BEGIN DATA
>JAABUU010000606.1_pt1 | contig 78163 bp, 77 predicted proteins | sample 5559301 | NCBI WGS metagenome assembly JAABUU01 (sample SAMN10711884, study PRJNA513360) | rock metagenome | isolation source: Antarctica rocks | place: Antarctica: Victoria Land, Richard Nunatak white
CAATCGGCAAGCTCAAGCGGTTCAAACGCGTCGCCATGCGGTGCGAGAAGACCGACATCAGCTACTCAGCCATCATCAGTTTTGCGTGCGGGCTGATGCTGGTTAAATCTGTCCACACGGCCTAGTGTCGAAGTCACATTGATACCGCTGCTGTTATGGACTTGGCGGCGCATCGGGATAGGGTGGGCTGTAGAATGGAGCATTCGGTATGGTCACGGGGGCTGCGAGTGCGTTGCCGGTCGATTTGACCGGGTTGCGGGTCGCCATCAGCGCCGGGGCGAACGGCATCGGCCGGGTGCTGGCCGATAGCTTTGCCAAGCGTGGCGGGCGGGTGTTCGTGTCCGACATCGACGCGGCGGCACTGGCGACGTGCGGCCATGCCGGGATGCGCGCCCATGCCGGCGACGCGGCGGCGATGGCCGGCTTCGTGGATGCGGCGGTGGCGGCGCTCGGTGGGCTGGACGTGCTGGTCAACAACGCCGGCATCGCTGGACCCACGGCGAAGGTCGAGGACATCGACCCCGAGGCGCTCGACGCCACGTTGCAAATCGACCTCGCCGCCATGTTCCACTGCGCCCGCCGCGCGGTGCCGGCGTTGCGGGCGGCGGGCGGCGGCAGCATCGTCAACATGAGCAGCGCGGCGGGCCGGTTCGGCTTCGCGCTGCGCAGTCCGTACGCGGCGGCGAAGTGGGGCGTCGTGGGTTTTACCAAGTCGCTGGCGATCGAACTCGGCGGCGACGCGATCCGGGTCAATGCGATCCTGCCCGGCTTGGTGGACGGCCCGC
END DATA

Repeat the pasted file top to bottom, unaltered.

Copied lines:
>JAABUU010000606.1_pt1 | contig 78163 bp, 77 predicted proteins | sample 5559301 | NCBI WGS metagenome assembly JAABUU01 (sample SAMN10711884, study PRJNA513360) | rock metagenome | isolation source: Antarctica rocks | place: Antarctica: Victoria Land, Richard Nunatak white
CAATCGGCAAGCTCAAGCGGTTCAAACGCGTCGCCATGCGGTGCGAGAAGACCGACATCAGCTACTCAGCCATCATCAGTTTTGCGTGCGGGCTGATGCTGGTTAAATCTGTCCACACGGCCTAGTGTCGAAGTCACATTGATACCGCTGCTGTTATGGACTTGGCGGCGCATCGGGATAGGGTGGGCTGTAGAATGGAGCATTCGGTATGGTCACGGGGGCTGCGAGTGCGTTGCCGGTCGATTTGACCGGGTTGCGGGTCGCCATCAGCGCCGGGGCGAACGGCATCGGCCGGGTGCTGGCCGATAGCTTTGCCAAGCGTGGCGGGCGGGTGTTCGTGTCCGACATCGACGCGGCGGCACTGGCGACGTGCGGCCATGCCGGGATGCGCGCCCATGCCGGCGACGCGGCGGCGATGGCCGGCTTCGTGGATGCGGCGGTGGCGGCGCTCGGTGGGCTGGACGTGCTGGTCAACAACGCCGGCATCGCTGGACCCACGGCGAAGGTCGAGGACATCGACCCCGAGGCGCTCGACGCCACGTTGCAAATCGACCTCGCCGCCATGTTCCACTGCGCCCGCCGCGCGGTGCCGGCGTTGCGGGCGGCGGGCGGCGGCAGCATCGTCAACATGAGCAGCGCGGCGGGCCGGTTCGGCTTCGCGCTGCGCAGTCCGTACGCGGCGGCGAAGTGGGGCGTCGTGGGTTTTACCAAGTCGCTGGCGATCGAACTCGGCGGCGACGCGATCCGGGTCAATGCGATCCTGCCCGGCTTGGTGGACGGCCCGC